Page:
Many of you have heard about the recent outbreak of Whooping Cough in Los Angeles, quickly spreading through schools. My phones have been ringing with parents wanting to know about whooping cough, if their child needs the vaccine and if they should get their coughing child tested.
Whooping cough (aka Pertussis) is an infection that starts as a cold with a runny nose, cough and sometimes fever, and then causes severe violent coughing spells. You may cough over and over again until there is no more air in your lungs and then you are forced to inhale with a loud “whooping” sound. In babies, the cough can make it hard to eat, drink, or breathe. Pertussis can cause babies to stop breathing (called apnea). Older kids will often cough, cough, cough until they throw up. In between coughing fits, older kids and adults can look and feel fine. It’s known as the 100-day cough for a reason—these spells can last for weeks or months.
The whooping cough vaccine protects against the disease well, but isn’t perfect and does wear off over time. Infants receive the DtaP (diptheria, tetanus, pertussis) vaccine at 2, 4, 6 and 15 months of age, with a booster dose given at 4-5 years. Because immunity to whooping cough can wear off over time, the TdaP (tetanus, diptheria, pertussis) vaccine is given at age 10 or 11 and every 5 to 10 years after. New parents, grandparents and anyone who care for a newborn should also receive the vaccine since often it is parents or other caregiver who unknowingly passes whooping cough to a newborn.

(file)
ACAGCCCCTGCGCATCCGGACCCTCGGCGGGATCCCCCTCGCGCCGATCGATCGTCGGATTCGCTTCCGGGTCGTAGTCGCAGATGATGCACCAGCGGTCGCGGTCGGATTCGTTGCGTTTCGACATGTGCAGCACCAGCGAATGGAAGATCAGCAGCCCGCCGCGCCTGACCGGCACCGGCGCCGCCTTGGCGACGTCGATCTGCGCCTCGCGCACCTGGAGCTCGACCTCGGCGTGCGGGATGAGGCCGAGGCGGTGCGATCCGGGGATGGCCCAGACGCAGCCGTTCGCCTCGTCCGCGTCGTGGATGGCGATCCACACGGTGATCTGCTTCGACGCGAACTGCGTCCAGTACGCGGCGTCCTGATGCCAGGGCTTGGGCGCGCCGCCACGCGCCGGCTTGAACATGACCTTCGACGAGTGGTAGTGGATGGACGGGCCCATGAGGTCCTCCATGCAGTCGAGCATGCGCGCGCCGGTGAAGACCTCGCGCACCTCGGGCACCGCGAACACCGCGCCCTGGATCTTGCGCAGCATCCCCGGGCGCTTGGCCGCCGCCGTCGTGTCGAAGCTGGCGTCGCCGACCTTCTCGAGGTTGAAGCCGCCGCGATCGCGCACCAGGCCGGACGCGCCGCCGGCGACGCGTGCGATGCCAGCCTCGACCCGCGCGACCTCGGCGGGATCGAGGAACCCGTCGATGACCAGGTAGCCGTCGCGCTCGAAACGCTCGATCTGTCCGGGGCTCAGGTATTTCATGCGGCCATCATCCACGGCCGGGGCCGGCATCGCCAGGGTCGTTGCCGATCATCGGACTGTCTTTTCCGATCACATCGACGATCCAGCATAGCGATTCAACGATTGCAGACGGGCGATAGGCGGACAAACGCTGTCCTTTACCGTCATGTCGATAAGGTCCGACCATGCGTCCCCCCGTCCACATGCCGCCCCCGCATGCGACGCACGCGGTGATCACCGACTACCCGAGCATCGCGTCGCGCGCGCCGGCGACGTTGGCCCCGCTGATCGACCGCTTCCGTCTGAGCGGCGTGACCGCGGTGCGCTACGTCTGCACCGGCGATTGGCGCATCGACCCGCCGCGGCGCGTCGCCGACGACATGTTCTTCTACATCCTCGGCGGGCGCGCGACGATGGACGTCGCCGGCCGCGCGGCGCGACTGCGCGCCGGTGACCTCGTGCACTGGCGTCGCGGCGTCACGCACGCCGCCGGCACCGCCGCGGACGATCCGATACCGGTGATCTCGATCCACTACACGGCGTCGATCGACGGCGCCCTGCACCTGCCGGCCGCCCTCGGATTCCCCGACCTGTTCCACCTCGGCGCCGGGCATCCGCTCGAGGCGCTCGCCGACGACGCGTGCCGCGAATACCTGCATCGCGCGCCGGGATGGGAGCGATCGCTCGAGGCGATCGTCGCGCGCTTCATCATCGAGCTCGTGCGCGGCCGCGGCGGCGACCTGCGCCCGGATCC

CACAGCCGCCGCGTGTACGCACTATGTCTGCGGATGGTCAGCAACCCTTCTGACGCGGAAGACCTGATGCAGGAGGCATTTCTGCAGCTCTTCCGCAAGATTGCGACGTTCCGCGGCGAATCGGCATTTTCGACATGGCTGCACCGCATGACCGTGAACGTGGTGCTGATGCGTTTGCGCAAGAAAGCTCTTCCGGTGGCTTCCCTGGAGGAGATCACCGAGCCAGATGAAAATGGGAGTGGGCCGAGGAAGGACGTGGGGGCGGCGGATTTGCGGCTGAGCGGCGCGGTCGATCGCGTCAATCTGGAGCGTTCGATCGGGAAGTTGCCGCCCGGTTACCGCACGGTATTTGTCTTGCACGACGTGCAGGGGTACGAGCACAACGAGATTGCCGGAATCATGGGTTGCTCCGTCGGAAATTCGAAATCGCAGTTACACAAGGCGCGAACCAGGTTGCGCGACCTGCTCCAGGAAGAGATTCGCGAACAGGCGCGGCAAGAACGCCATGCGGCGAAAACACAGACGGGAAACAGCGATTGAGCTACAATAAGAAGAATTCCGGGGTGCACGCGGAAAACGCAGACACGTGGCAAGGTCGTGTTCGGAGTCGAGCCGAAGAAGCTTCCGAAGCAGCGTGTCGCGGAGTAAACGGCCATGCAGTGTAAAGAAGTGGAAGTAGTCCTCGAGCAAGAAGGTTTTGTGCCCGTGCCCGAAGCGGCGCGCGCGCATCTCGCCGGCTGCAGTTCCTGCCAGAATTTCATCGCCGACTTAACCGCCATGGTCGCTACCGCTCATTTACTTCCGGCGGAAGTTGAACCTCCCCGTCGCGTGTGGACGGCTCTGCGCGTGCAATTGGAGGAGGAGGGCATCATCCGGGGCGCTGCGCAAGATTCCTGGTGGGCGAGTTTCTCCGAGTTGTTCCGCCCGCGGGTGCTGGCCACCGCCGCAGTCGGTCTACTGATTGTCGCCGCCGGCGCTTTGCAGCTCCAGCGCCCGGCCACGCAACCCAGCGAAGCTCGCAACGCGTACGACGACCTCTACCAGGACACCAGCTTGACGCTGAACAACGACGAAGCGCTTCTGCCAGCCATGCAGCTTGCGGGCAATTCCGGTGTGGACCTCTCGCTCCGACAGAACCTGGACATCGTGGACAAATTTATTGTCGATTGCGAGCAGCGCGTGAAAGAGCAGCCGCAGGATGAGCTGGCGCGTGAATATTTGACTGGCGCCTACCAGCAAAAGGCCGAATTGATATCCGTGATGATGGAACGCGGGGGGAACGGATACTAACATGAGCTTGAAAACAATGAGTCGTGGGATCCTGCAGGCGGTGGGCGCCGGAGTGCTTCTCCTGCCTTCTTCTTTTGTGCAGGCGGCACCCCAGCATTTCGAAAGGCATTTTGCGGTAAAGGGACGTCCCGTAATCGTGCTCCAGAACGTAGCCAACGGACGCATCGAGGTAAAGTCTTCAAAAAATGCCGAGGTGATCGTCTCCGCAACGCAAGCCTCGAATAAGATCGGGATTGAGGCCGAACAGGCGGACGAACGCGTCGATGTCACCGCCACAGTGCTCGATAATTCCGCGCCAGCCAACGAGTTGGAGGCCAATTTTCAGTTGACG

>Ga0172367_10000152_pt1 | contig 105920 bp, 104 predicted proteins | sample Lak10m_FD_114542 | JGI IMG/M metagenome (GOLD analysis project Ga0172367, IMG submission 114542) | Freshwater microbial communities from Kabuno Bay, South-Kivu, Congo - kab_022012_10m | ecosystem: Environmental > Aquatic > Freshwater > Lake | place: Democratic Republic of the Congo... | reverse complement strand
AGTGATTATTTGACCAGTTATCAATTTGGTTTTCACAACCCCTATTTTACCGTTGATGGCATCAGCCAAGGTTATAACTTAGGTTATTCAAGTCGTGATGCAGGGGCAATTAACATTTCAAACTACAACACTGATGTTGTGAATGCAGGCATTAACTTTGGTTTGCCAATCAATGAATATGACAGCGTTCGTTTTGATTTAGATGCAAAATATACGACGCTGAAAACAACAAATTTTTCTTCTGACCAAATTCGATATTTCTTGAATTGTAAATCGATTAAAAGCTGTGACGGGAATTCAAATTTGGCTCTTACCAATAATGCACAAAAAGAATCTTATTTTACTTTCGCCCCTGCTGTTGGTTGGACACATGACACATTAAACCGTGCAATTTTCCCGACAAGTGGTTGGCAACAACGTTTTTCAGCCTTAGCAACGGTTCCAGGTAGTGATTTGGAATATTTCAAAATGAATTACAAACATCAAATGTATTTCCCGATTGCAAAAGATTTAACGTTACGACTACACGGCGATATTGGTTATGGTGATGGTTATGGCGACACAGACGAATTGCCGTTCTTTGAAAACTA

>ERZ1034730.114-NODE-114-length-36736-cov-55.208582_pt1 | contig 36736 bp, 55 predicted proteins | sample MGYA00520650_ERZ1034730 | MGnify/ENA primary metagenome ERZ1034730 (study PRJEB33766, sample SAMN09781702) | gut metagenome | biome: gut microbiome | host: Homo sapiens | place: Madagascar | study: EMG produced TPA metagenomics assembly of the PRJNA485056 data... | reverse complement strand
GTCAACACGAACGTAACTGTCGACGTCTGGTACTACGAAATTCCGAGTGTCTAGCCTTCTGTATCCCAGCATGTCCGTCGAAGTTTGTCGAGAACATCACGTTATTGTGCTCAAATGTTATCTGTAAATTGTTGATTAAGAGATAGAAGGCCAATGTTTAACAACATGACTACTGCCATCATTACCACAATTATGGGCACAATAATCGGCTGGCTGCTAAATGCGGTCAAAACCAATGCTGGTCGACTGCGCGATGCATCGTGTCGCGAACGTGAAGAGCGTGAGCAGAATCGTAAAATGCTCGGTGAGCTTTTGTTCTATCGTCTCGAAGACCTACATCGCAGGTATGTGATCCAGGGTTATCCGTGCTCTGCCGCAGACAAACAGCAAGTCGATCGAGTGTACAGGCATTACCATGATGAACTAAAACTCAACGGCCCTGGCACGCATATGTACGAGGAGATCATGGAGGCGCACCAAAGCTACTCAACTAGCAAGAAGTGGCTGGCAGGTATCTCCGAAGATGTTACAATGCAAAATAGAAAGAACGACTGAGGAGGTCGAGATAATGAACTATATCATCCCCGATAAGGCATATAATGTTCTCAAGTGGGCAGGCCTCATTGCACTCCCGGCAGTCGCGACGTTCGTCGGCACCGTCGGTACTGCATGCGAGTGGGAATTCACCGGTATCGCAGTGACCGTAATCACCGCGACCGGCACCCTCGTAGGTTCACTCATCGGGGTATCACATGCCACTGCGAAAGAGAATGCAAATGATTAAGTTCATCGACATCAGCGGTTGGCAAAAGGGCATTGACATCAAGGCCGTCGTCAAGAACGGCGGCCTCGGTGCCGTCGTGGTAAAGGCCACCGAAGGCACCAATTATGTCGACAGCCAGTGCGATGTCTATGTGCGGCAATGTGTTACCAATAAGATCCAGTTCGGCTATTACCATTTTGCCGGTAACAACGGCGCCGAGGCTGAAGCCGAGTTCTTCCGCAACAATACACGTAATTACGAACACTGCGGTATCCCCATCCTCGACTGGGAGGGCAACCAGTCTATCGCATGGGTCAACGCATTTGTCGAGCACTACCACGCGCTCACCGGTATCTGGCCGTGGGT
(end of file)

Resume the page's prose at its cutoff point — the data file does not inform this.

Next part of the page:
If you’ve had a previous tetanus vaccine but aren’t sure if it had whooping cough protection in it (some adults and teens are only given Td without pertussis), ask your doctor. If it has been over 2 years since you or your teen received Td (tetanus without whooping cough), you can receive the new TdaP vaccine (tetanus with pertussis), which should protect you for 5 to 10 years.
When should you get your child tested for whooping cough? If they have a very forceful cough, followed by a “whoop” or throwing up, or if you have a baby with a forceful cough, see your pediatrician. She can test your child (or you) for Pertussis with a simple lab test that involved a swab tickle way up high in the nose and the results are usually back the next day. Treatment if needed is antibiotics, typically azithromycin (aka Z pak). Taking the antibiotic early in the illness once you are diagnosed can make your infection less serious and also decrease the chance that you will spread your germs to others.
As always, please cover your coughs, wash hands, stay home when sick and if you have any questions or concerns, call your pediatrician.